Texas’ top lawyer is backing an effort to undo Austin’s new mandate that requires all private employers to provide paid sick leave to employees.
In a plea of intervention filed Monday by Texas Attorney General Ken Paxton and his team, Paxton is essentially trying to join a lawsuit filed last month. If successful, Texas will fight Austin’s new mandate alongside the following plaintiffs: Texas Public Policy Foundation, Texas Association of Business, National Federation of Business, American Staffing Association and staffing companies Leading Edge Personnel Ltd., Staff Force Inc., HT Staffing Ltd. and The Burnett Companies Consolidated Inc.
Paxton argues that the state must ensure cities obey the Minimum Wage Act, which he said “preempts all other wage laws in Texas.”
“Texas is concerned that the city of Austin’s sick leave ordinance unlawfully regulates private employee wages in violation of Texas law,” Paxton’s filing states.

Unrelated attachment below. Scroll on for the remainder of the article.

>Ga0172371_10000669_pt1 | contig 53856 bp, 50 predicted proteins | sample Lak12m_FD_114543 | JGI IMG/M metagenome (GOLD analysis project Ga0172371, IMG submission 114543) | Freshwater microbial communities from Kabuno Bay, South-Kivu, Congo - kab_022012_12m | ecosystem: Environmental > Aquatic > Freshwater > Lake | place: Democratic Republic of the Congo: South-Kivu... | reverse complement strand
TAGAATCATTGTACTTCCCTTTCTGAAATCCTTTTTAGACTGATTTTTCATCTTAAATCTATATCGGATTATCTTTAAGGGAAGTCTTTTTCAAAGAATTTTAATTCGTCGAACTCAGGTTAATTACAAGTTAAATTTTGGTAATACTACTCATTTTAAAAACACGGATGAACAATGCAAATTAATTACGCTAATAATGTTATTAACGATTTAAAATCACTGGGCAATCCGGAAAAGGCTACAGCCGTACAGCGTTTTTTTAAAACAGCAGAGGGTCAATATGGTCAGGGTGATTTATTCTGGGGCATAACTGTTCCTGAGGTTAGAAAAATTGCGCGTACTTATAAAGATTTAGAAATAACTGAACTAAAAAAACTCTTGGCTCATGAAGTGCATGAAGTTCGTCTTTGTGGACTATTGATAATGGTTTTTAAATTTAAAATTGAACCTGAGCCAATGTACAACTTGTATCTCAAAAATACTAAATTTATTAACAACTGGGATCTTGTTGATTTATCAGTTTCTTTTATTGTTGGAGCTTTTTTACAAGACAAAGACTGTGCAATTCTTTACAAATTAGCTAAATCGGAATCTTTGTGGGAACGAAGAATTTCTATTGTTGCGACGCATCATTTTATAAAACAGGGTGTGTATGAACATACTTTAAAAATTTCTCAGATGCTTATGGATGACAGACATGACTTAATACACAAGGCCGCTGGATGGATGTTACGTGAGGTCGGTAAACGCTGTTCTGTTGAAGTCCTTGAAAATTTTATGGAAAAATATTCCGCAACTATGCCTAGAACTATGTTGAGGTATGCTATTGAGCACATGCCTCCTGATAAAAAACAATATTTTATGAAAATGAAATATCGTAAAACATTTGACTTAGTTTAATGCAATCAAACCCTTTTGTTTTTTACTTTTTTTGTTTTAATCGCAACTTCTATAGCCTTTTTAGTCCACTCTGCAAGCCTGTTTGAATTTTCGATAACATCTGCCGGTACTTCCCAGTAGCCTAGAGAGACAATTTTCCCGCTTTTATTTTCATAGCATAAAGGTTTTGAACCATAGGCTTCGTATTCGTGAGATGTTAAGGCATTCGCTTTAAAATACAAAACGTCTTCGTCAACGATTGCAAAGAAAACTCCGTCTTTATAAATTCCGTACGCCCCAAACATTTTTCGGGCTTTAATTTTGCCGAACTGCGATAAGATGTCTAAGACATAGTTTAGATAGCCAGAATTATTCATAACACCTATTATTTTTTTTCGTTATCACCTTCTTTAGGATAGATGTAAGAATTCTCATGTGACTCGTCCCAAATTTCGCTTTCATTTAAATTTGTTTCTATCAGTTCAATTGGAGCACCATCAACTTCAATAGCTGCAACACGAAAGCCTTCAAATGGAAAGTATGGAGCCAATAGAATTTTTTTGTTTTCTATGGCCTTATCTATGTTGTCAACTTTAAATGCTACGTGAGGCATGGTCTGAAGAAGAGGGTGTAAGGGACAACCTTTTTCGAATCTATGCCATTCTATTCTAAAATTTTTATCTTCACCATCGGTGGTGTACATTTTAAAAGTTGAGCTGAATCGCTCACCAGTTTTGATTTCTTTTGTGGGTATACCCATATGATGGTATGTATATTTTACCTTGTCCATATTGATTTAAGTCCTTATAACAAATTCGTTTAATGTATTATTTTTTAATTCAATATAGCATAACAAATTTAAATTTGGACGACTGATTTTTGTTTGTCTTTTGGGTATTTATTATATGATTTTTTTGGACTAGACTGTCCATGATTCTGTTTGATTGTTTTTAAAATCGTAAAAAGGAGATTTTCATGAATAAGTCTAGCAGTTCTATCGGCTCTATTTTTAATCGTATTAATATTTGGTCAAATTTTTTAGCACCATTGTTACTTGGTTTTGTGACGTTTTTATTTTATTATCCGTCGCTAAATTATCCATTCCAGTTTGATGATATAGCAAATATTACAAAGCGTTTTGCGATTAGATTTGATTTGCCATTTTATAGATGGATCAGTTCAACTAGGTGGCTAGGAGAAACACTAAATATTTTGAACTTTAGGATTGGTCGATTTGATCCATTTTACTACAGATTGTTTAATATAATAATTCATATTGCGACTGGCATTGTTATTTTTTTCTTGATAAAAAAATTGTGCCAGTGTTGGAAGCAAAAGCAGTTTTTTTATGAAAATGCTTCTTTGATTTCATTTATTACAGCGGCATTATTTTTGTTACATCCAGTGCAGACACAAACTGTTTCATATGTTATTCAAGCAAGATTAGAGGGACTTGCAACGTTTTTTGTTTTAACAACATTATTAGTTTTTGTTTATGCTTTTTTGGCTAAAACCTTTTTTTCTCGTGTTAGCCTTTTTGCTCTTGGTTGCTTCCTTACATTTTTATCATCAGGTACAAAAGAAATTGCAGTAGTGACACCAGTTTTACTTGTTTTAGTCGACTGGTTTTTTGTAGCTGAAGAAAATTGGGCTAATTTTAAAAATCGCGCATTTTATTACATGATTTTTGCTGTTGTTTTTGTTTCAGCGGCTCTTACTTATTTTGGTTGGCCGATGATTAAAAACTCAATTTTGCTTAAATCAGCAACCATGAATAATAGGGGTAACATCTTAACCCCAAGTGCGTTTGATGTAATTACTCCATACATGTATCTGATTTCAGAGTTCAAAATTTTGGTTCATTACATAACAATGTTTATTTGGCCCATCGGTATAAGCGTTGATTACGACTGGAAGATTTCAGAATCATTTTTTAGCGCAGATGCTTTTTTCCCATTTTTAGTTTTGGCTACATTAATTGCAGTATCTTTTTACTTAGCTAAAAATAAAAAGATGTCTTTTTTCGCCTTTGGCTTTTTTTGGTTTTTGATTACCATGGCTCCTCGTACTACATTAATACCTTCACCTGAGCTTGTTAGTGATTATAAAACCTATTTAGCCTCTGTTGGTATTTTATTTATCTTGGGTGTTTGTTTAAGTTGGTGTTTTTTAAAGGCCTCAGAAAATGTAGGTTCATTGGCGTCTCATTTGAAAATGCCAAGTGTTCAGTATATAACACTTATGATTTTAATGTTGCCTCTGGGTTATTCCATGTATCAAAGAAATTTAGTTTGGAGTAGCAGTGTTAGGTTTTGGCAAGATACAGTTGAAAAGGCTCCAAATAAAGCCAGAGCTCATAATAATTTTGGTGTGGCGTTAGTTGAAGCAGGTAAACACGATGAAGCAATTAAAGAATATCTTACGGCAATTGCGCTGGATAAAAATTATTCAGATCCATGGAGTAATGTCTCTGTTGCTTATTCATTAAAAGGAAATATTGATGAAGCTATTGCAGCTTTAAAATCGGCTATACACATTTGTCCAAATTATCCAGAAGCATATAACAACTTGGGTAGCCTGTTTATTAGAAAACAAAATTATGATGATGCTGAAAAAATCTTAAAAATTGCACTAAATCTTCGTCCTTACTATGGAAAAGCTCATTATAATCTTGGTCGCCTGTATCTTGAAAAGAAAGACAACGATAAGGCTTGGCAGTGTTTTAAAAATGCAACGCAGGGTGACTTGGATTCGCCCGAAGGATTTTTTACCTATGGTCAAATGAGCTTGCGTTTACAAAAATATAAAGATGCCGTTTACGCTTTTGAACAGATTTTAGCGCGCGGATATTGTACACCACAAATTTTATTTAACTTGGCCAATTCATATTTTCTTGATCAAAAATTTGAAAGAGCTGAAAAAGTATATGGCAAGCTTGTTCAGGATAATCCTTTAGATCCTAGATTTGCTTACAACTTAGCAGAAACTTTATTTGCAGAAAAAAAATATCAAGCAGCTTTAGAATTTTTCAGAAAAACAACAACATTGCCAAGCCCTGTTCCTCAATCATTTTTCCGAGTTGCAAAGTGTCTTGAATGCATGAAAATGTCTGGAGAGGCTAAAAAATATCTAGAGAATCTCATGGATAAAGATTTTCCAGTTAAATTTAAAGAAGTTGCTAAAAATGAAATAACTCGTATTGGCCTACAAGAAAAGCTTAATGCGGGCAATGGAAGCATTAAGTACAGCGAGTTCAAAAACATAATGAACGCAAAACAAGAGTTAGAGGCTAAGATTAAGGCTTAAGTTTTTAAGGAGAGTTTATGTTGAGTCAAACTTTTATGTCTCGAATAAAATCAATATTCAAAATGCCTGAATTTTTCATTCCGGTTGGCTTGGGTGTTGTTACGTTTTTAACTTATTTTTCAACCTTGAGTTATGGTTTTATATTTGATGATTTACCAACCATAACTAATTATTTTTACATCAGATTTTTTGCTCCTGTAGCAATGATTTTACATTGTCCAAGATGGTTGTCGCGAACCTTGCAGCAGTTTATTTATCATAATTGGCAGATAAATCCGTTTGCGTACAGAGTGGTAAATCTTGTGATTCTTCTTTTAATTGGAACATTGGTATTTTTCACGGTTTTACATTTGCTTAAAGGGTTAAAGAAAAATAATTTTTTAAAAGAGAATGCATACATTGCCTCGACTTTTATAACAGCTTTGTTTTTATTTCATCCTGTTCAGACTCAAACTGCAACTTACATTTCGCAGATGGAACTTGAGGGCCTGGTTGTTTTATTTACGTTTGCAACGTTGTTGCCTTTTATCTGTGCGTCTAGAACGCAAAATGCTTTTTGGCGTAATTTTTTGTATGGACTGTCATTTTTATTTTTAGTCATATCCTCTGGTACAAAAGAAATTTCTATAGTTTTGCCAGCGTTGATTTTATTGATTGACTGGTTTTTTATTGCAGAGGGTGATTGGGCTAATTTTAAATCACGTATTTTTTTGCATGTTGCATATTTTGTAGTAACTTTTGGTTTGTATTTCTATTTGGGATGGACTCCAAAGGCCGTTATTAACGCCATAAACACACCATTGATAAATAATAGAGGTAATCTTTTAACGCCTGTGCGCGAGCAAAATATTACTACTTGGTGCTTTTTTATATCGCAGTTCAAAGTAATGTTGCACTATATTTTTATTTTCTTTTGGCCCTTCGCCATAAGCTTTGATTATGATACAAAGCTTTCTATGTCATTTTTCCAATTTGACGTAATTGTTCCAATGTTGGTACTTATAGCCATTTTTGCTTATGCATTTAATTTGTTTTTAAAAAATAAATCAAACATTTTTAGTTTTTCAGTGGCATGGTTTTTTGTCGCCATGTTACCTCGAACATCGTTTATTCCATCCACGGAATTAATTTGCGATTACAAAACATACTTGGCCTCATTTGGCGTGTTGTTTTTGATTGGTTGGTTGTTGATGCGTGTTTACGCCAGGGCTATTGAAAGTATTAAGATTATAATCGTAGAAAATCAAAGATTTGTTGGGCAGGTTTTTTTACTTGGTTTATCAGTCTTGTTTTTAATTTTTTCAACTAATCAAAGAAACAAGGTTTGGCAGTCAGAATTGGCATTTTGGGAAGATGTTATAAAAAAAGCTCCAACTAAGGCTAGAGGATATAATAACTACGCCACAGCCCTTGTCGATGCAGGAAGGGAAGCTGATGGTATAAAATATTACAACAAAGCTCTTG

Under Austin’s law, passed in February, private-sector employees get one hour of paid sick leave for every 30 hours worked. The ordinance applies to all private-sector employees, except independent contractors, who work at least 80 hours in a calendar year within Austin city limits.
Employers with 16 or more workers must give at least 64 hours of paid sick leave per year, or eight full-time days. Employers with 15 or less workers must give at least 48 hours, or six business days.
The rules go into effect Oct. 1, but micro-businesses that employ five or less employees have until October 2020 to comply. The city is drafting rules and developing procedures for the ordinance over the next few months.
Read more about the sick-leave lawsuit here.
Paxton and the TPPF, a conservative think tank, are also teaming up on a lawsuit to overturn Austin’s rules on short-term rentals.